Disreputable and Unsavoury Witnesses

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General Principles

A "Vetrovec warning" refers to the special consideration required when considering the reliability of evidence from disreputable or unsavoury witnesses.

A jury must be given a "clear and sharp warning" with respect to the testimony of disreputable or unsavoury witnesses. This is known as a "Vetrovec" warning. [1] This requires that:

  1. the evidence of certain witnesses is identified as requiring special scrutiny;
  2. the characteristics of the witness that bring his or her evidence into serious question are identified;
  3. the jury is cautioned that although it is entitled to act on the unconfirmed evidence of such a witness, it is dangerous to do so; and
  4. the jury is cautioned to look for other independent evidence which tends to confirm material parts of the evidence of the witness with respect to whom the warning has been given.

Standard of Appellate Review
The question of whether to give the warning and the content of the warning are discretionary decisions of the trial judges and "are accorded substantial deference on appellate review".[2]

  1. R v Vetrovec [1982] SCJ No. 40; R v Sauvé, 2004 CanLII 9054 (ONCA)
  2. R v Van Every, 2016 ONCA 87(*no link) at para 73

Applicable Witnesses

The warning should be applied for the testimony of accomplices and "disreputable witness of demonstrated moral lack" such as "a witness with a record of perjury".[1]

The determination will depend on the circumstances of each witness.There must be an objective basis to suspect the witness's credibility. [2] Factors that can be considered include:

  • involvement of criminal activities,
  • a motive to lie by reason of connection to the crime or to the authorities,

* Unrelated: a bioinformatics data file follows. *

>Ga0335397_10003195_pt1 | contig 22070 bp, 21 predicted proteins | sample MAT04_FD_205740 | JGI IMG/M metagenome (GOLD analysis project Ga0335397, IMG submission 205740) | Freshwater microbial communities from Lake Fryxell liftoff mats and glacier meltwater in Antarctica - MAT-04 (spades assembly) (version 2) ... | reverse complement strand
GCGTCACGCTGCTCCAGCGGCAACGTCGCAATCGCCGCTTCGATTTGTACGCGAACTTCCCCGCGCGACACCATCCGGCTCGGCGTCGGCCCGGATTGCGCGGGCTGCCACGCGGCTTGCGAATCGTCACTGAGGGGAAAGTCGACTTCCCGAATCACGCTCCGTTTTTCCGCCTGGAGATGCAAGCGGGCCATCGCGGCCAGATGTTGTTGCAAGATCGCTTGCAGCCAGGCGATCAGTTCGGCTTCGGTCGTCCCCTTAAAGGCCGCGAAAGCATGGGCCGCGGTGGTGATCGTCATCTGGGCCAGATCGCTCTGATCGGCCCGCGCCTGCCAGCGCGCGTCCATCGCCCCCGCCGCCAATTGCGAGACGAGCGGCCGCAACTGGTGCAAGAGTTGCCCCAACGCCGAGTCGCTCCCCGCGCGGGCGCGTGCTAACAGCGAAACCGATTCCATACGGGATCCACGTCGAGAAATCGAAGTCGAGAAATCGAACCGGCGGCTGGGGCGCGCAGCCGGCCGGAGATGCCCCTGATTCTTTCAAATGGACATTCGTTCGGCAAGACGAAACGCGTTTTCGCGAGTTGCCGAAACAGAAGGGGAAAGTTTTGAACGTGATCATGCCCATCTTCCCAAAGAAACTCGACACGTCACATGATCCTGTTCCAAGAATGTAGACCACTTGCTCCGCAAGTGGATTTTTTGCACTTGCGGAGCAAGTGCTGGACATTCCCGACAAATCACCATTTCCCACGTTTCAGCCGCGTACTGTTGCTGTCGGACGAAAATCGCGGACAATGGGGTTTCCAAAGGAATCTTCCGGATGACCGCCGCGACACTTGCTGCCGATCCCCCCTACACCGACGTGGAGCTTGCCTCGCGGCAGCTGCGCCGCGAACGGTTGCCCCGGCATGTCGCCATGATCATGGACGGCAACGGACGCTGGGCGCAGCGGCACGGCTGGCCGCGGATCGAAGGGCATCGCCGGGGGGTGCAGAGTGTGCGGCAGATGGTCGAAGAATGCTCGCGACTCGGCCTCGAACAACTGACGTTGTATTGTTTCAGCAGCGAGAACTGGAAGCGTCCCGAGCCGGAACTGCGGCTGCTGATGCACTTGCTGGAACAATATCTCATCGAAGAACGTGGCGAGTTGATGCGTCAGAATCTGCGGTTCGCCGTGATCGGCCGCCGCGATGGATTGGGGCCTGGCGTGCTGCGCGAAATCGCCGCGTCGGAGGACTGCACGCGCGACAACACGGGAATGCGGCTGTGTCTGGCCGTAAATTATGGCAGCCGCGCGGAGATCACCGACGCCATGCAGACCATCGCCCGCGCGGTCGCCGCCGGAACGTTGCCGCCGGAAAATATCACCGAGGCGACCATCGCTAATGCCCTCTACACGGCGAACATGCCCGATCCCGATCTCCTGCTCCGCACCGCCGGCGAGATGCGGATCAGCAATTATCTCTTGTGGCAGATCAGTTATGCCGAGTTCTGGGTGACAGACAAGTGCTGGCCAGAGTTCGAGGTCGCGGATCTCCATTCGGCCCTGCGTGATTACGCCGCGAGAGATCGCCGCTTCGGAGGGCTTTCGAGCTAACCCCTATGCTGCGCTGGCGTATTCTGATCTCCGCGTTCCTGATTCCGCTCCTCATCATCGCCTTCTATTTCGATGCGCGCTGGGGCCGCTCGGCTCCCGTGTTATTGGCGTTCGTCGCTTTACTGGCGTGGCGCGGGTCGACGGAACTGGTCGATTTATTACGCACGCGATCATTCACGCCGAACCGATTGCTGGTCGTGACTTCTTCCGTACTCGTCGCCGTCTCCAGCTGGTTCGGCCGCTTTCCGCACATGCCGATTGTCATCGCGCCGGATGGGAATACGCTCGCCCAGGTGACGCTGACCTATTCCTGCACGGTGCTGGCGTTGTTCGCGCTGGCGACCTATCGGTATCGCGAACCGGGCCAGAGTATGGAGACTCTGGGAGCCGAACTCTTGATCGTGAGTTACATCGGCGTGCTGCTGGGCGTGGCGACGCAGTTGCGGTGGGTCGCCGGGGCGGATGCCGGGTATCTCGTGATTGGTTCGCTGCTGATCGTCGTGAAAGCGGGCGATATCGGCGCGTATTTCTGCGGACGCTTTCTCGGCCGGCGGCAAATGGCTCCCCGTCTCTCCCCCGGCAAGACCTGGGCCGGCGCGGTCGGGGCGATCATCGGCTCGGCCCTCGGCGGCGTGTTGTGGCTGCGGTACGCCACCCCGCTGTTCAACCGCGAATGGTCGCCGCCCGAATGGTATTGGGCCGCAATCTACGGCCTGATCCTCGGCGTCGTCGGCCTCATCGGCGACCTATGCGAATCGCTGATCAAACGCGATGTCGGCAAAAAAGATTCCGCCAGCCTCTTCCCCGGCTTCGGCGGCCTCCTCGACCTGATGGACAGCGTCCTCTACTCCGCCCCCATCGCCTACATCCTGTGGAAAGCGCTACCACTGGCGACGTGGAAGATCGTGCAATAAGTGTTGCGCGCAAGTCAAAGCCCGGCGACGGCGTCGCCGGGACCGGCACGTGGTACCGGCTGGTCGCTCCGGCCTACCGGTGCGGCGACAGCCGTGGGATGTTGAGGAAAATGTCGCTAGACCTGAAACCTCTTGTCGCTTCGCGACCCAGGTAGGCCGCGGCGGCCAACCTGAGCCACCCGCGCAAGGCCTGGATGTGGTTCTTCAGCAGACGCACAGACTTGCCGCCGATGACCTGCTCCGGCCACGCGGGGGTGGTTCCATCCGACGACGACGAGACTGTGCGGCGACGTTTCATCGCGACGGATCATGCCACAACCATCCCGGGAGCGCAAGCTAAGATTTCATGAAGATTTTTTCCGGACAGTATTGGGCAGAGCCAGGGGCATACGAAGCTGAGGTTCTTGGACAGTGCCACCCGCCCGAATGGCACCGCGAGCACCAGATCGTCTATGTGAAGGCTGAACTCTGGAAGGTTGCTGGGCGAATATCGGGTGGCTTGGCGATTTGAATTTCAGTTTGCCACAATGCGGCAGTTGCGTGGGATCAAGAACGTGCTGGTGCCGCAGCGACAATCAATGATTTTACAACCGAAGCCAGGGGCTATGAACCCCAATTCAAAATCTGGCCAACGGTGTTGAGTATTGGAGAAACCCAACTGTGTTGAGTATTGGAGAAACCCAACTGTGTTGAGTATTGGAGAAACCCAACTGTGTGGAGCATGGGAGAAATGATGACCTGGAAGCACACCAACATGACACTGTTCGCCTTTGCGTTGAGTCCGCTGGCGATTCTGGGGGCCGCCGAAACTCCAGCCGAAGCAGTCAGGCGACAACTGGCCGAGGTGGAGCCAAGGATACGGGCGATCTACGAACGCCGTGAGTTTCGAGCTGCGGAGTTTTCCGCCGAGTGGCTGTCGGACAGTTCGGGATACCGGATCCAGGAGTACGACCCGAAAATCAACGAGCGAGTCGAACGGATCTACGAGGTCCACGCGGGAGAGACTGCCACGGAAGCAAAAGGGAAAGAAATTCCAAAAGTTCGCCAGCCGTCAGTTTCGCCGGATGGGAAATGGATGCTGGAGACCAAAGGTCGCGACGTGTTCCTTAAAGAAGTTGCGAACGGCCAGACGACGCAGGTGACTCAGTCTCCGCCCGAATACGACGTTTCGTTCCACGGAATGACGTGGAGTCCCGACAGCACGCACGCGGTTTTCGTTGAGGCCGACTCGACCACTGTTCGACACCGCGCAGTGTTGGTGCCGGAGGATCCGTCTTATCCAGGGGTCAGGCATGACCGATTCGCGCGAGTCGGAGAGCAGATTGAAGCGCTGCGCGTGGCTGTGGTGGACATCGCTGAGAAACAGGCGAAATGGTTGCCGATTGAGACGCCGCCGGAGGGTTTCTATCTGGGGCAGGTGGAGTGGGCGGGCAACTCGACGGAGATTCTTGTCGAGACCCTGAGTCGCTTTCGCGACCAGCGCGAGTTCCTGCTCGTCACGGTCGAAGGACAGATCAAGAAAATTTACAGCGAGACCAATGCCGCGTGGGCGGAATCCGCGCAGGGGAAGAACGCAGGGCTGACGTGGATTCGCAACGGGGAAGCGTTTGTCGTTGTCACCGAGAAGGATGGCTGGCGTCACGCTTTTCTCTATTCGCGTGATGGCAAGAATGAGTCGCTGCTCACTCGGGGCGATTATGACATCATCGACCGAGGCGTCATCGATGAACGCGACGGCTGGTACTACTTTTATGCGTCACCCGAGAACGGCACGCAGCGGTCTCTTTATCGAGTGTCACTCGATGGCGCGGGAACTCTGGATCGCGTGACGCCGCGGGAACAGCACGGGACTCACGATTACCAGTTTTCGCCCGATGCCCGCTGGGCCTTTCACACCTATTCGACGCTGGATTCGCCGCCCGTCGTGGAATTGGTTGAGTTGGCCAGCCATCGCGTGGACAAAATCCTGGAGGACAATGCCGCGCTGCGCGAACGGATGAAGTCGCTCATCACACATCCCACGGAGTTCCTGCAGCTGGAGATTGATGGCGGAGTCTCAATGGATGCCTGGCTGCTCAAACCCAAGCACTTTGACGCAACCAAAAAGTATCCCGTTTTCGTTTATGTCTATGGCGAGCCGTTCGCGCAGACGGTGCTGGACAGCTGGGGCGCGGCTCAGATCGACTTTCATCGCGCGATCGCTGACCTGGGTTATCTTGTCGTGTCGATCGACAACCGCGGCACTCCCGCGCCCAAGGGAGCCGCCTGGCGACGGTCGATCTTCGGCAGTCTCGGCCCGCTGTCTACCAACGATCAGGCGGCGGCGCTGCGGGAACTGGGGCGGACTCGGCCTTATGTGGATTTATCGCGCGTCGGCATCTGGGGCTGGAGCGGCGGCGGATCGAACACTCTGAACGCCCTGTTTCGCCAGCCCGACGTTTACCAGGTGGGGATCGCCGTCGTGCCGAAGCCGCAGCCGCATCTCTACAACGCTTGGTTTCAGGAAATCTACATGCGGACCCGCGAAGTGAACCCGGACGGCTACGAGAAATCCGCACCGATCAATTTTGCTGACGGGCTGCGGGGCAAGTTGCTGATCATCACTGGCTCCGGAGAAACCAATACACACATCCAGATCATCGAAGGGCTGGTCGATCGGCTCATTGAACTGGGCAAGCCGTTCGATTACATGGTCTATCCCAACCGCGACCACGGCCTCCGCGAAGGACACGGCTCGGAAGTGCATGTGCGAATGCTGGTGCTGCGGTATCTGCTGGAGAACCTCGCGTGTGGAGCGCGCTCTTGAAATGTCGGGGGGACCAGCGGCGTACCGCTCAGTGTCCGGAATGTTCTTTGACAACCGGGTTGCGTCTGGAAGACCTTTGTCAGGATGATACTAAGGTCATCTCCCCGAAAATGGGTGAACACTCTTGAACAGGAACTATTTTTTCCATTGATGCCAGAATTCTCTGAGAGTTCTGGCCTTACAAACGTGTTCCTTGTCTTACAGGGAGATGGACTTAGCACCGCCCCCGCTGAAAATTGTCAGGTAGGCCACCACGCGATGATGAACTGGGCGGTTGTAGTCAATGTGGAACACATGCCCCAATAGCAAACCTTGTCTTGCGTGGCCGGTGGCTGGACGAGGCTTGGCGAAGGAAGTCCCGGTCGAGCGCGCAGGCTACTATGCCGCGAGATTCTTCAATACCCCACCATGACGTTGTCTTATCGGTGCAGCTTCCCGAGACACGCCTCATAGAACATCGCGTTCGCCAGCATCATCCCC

• unexplained delay in coming forward with the story,
  • providing different accounts on other occasions,
  • lies told under oath

There are three necessary elements for a caution to be required:[3]

  1. when the witness incriminates the accused. Without incrimination, no warning is needed;
  2. sufficient reason to doubt the credibility of the witness; and
  3. sufficient importance of the witnesses testimony.

It not relevant whether the judge finds the witness trustworthy but "whether there are factors which experience teaches that the witness’s story be approached with caution."[4]

The judge must also take into account "the importance of the witness to the Crown's case."[5] A less important witness will not invoke a vetrovec warning, but an essential witness will require the warning.[6]

A drug addiction at the time of the offence does not warrant a witness to be subject to a vetrovec warning.[7]

  1. R v Vetrovec, 1982 CanLII 20 (SCC), [1982] 1 SCR 811, [1982] SCJ no 40 at p.831
  2. R v Khela, 2009 SCC 4 (CanLII), [2009] 1 SCR 104 at para 35
  3. R v Fatunmbi, 2014 MBCA 53 (CanLII) at para 38
  4. R v Khela at para 35
  5. R v Khela at para 35
  6. R v Khela at para 35
  7. Keeping v R., 2011 NLCA 52 (CanLII)

Confirmatory and Corroborative Evidence